varied physiographic landmass belonging to the
Saharo-Arabian phytogeographic zone (Al Nafie
2008); logically, discussions of potential population
movements to and from the southern Levant should
include Arabia, as well as Africa.
Recognizing and defining the Emiran
The Emiran Industry was formally defined by Garrod
(1951) and named for the type assemblage excavated
at Mugharet el-Emireh (Garrod 1955). Such assem-
blages bore a mix of both MP and UP diagnostic
features, including MP tools made on classic Levallois
blanks, typical UP tools made on UP blade blanks, and
Emireh points - Levallois points with distinct bifacial
basal thinning (Garrod 1951: 128). Garrod (ibid.: 129)
emphasized that at el-Wad there was “an absence of
forms transitional from one to the other” and
attributed the presence of a prismatic blade
technology to the “invention of a new technique within
an old tradition.” This was the initial definition of the
Emiran. Because of the Emiran’s stratigraphic position
within clearly defined MP-UP sequences, as well as the
presence of both MP and UP tools and blanks, Garrod
(ibid.) interpreted the industry as being both “truly
intermediate” and “truly transitional” between the MP
and U P.
By the 1970s, Garrod’s definition had been
changed: rather than a simple co-association of MP
tools on Levallois blanks and UP tools on UP blade
blanks, the assemblages were described as essentially
consisting of UP tools (e.g., burins, end scrapers and
chamfered pieces) made on elongated Levallois blanks
(Azoury 1986), as well as elongated points from
unipolar cores, which “differ little from those of the
Levalloiso-Mousterian levels below” (Copeland 1975:
337). Aside from the north/south dichotomy in type
fossils, with chamfered pieces in the north (Newcomer
1970) and Emireh points largely in the south (Copeland
2001; Volkman & Kaufman 1983), the Emiran was
conceived as static, with no technological or
typological development through time.
Our understanding of the Emiran developed
considerably in the early 1980s, with the discovery of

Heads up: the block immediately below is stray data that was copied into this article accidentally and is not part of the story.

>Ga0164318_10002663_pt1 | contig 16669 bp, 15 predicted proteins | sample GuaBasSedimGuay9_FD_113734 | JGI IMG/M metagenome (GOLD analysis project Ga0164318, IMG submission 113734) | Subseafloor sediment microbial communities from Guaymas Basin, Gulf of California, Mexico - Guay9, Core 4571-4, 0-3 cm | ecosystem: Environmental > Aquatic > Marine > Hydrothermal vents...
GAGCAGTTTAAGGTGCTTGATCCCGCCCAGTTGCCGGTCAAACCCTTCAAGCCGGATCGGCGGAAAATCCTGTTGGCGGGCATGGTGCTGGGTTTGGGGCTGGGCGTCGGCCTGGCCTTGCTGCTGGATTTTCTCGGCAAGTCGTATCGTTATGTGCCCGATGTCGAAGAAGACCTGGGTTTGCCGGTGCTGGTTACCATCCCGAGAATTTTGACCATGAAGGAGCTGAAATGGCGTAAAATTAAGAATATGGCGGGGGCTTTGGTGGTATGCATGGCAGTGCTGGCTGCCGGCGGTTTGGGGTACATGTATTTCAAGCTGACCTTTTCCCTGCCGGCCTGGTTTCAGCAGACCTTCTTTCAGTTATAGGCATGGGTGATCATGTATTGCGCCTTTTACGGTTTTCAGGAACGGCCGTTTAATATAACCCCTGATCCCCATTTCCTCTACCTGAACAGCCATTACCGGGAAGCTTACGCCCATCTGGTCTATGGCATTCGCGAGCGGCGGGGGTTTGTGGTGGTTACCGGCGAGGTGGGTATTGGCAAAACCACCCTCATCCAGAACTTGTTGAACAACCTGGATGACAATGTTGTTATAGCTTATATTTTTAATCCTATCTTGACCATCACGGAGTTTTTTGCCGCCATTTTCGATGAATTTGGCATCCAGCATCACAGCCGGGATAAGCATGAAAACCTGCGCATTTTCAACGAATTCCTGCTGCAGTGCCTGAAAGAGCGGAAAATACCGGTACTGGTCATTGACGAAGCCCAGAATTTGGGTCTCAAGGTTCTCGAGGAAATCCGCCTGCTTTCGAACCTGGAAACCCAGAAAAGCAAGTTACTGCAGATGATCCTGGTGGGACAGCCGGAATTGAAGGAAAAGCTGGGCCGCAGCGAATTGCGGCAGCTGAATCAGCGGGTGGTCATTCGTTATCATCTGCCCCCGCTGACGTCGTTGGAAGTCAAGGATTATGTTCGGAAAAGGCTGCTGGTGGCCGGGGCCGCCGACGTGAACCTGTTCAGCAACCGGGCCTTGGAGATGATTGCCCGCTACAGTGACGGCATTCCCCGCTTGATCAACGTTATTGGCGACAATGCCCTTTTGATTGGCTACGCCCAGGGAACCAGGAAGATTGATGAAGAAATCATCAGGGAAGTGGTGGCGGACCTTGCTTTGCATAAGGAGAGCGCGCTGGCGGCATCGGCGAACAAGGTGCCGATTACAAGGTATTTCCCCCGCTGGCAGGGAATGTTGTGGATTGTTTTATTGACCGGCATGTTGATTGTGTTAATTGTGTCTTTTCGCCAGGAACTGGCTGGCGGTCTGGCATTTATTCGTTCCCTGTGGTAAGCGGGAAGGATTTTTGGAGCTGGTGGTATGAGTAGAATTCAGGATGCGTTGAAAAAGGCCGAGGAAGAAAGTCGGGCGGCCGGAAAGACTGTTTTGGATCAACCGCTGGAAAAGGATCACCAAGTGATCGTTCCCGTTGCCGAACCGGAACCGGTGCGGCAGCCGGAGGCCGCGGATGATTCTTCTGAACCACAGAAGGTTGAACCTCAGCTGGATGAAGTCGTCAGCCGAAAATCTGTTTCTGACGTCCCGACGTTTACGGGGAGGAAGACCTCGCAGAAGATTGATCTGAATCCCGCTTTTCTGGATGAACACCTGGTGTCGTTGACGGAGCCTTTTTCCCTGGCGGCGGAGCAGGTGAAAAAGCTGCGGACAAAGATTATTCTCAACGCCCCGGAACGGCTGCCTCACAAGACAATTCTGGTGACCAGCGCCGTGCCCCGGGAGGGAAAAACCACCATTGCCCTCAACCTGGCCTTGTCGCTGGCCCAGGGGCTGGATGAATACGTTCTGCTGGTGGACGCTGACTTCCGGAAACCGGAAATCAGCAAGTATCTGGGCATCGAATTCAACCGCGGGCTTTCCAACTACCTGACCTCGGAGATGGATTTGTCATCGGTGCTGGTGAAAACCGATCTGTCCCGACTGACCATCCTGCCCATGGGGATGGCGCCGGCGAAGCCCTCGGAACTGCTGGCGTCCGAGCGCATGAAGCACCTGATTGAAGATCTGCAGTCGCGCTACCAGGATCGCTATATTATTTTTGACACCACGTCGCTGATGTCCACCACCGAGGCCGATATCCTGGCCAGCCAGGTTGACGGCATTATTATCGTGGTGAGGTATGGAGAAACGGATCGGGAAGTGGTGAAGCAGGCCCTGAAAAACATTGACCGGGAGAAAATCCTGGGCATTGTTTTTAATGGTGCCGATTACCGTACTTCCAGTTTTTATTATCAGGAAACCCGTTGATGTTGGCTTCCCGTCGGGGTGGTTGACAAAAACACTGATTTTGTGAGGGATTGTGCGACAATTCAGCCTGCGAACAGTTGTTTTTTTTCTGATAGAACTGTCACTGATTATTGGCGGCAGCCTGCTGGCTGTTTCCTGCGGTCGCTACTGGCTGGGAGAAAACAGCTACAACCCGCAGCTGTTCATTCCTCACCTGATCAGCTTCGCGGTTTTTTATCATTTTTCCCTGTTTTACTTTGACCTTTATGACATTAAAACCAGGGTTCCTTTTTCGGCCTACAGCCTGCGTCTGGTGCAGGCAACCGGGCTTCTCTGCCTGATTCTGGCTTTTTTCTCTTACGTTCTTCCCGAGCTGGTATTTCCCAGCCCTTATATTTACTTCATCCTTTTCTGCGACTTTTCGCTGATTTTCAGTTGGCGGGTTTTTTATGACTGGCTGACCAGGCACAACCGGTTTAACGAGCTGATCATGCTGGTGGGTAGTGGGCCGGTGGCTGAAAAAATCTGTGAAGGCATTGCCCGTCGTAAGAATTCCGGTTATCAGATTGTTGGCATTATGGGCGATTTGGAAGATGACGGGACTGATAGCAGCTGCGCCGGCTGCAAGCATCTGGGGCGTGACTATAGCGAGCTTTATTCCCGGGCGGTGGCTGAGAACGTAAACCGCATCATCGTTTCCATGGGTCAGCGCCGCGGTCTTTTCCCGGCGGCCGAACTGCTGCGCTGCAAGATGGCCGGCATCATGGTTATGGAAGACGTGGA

the stratified site of Boker Tachtit (Fig. 2: 1). The site’s
state of preservation allowed for large-scale core
reconstructions and detailed descriptions of techno-
logical changes over four consecutive periods
beginning around 50 ka (Marks 1983b). These changes
manifested in a shift from Level 1 at the bottom of the
sequence, which exhibits a standardized, hard hammer
bidirectional Levallois point and blade reduction
strategy utilizing extensive cresting in initial core
shaping (Fig. 1), to Level 2, which shows a co-association
between the bidirectional Levallois point production
system and hard hammer volumetric blade core
reduction, primarily bidirectional with occasional
unidirectional flaking, to Level 3, with a marked shift
away from bidirectional Levallois point cores and to
an increase in unidirectional reduction. Finally, in Level
4, the assemblage is dominated by a hard hammer
volumetric blade strategy, mainly unidirectional, but
with some bidirectional reduction, as well (Volkman
1983). The sequence begins with Levallois point and
blade reduction a nd ends with an entirely no n-Levallois
blade strategy; yet, this change in technology had very
little impact on the morphology of the blanks
produced, and virtually no effect on the tool types,
which throughout were dominated by points and
various types of burins and end scrapers (Marks &
Kaufman 1983).
The technological developments documented at
Boker Tachtit (Volkman 1983, 1989) raised the
question as to when the “transitional” Emiran had
reached a stage it could be perceived as being fully
UP. In this case, the disappearance of Levallois
reduction in Level 4 was the criterion by which the